THE government’s anti-radicalisation strategy Prevent was labelled a “toxic brand” yesterday by a Muslim former senior police officer.
Retired Met police chief superintendent and former Association of Muslim Officers chair Dal Babu said most Muslims saw the £40-million-yearly scheme as an excuse for spying on them.
Prevent is one of four strands of Contest, the government’s counter-terrorism strategy, and is aimed at stopping people becoming terrorists.
But the programme has come under the spotlight after hundreds of Britons are believed to have travelled to Syria to join Islamic State, including three London schoolgirls who fled Britain last month.
“Sadly, Prevent has become a toxic brand and most Muslims are suspicious of what Prevent is doing,” said Mr Babu.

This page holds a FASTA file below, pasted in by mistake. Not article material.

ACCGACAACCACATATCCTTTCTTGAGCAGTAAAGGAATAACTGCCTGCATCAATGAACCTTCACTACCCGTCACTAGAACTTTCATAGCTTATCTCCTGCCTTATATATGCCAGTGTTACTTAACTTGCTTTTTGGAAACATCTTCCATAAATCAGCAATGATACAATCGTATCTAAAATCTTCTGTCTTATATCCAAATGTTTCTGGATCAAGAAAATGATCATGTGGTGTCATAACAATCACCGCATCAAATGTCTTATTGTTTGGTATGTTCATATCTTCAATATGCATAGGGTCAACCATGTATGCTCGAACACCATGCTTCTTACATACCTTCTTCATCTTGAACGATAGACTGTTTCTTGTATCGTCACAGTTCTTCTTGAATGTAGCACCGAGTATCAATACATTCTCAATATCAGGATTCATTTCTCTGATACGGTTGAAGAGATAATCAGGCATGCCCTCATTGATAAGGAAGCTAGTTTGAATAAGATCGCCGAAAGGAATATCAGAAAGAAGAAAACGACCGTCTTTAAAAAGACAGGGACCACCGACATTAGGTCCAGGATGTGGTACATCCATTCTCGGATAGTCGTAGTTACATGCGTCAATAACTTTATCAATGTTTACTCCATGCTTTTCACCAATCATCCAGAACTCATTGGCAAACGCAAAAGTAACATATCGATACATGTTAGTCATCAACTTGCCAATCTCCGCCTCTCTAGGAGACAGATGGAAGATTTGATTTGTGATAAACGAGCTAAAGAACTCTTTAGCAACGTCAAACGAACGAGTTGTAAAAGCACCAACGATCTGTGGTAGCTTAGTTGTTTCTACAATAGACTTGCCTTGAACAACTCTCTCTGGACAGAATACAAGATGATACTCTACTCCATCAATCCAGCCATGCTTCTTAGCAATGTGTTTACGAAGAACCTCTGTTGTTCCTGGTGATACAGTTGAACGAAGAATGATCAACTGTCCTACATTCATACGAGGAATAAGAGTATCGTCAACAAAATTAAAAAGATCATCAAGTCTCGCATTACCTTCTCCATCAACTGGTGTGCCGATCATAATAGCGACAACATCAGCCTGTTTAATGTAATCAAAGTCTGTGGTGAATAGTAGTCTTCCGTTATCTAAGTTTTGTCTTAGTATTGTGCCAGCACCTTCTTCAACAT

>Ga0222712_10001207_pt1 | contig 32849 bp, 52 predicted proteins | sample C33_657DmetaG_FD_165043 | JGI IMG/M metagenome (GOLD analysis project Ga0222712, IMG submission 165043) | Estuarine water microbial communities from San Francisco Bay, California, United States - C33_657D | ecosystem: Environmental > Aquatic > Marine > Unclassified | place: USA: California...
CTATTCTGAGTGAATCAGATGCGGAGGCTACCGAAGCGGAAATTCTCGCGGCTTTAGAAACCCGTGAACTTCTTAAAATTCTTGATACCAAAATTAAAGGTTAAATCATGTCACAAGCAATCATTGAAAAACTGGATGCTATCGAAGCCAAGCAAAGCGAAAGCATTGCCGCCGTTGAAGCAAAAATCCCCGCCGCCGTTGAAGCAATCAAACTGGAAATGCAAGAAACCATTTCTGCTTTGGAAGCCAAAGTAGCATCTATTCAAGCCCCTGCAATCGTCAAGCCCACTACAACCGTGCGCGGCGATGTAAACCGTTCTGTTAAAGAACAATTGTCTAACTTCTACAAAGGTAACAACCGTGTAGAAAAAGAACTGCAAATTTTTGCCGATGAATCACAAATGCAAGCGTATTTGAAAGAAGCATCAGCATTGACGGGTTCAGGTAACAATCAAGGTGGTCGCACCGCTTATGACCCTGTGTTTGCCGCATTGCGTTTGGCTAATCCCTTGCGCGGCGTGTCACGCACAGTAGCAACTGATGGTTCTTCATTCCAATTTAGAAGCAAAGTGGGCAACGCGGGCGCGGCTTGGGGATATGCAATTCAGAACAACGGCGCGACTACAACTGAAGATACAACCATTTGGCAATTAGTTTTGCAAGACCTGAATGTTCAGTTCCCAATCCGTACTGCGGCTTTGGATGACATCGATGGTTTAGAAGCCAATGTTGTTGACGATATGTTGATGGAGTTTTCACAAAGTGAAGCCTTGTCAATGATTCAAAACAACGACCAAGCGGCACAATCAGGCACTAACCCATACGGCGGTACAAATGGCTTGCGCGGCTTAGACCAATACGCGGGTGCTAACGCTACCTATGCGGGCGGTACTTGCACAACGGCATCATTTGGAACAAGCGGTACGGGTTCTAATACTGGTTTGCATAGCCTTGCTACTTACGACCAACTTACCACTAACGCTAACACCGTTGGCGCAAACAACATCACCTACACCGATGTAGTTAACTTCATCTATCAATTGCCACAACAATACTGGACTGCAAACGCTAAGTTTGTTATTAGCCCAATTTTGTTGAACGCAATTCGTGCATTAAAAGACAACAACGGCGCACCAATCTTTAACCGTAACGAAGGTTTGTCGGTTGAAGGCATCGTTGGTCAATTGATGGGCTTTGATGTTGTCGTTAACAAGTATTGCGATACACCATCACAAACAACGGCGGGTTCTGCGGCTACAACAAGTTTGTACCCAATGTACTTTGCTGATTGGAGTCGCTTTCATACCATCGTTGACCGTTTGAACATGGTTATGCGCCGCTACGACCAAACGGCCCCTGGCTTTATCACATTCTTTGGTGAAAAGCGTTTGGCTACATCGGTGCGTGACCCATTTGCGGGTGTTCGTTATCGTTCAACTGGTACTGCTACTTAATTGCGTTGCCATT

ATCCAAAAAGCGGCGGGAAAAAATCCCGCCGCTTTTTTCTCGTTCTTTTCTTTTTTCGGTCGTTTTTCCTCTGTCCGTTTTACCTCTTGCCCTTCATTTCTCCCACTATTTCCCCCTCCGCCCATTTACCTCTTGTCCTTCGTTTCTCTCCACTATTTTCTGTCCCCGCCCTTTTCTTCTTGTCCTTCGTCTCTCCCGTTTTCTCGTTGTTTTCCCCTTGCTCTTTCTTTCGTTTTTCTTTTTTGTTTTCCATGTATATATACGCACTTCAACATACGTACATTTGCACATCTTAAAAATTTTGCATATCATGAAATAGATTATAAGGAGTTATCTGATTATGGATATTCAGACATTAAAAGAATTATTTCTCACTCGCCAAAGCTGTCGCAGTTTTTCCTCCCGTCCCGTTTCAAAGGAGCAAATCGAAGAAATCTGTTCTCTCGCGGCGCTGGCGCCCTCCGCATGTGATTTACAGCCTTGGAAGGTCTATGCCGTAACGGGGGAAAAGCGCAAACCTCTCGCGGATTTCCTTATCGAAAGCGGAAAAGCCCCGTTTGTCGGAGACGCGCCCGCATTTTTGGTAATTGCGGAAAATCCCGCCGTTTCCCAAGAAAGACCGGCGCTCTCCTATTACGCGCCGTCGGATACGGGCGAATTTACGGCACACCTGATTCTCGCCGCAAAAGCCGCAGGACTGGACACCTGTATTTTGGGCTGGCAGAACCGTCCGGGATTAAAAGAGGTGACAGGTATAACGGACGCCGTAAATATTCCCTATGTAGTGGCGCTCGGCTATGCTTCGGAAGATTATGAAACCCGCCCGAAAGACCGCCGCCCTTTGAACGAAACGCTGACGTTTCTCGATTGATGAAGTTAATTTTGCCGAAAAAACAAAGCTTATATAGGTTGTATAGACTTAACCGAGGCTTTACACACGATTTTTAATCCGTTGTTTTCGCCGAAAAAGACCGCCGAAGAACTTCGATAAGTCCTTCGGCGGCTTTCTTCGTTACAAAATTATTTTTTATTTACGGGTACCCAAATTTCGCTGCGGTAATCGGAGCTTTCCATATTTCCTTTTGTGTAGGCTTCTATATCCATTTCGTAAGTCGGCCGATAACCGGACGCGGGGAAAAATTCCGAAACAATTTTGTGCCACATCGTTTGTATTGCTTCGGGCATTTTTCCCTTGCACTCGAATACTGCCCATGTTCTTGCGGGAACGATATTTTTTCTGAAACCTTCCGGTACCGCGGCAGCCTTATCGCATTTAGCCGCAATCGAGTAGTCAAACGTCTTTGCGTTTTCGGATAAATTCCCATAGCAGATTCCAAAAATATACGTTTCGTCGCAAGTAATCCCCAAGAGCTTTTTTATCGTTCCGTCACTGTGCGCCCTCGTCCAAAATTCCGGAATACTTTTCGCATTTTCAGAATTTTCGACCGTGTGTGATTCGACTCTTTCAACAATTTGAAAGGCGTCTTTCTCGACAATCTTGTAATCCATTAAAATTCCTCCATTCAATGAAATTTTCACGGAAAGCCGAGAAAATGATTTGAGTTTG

“This is unfortunate but a reality and the government needs to develop a co-ordinated strategy to safeguard vulnerable children who are being groomed by Islamic State.
“Many Muslims see Prevent as spying and those Muslim organisations who have taken Prevent funding have a considerable credibility gap within the Muslim community.”
He added that there was a “lack of knowledge” around race and faith issues which was “amplified considerably with the more junior officers who perform the role of implementing the Prevent strategy.”
Association of Chief Police Officers (Acpo) vice-president Sir Peter Fahy defended Prevent and said parents must take responsibility for ensuring their children are not radicalised.
The Home Office is drawing up a new strategy which deals with “the whole spectrum of extremism.”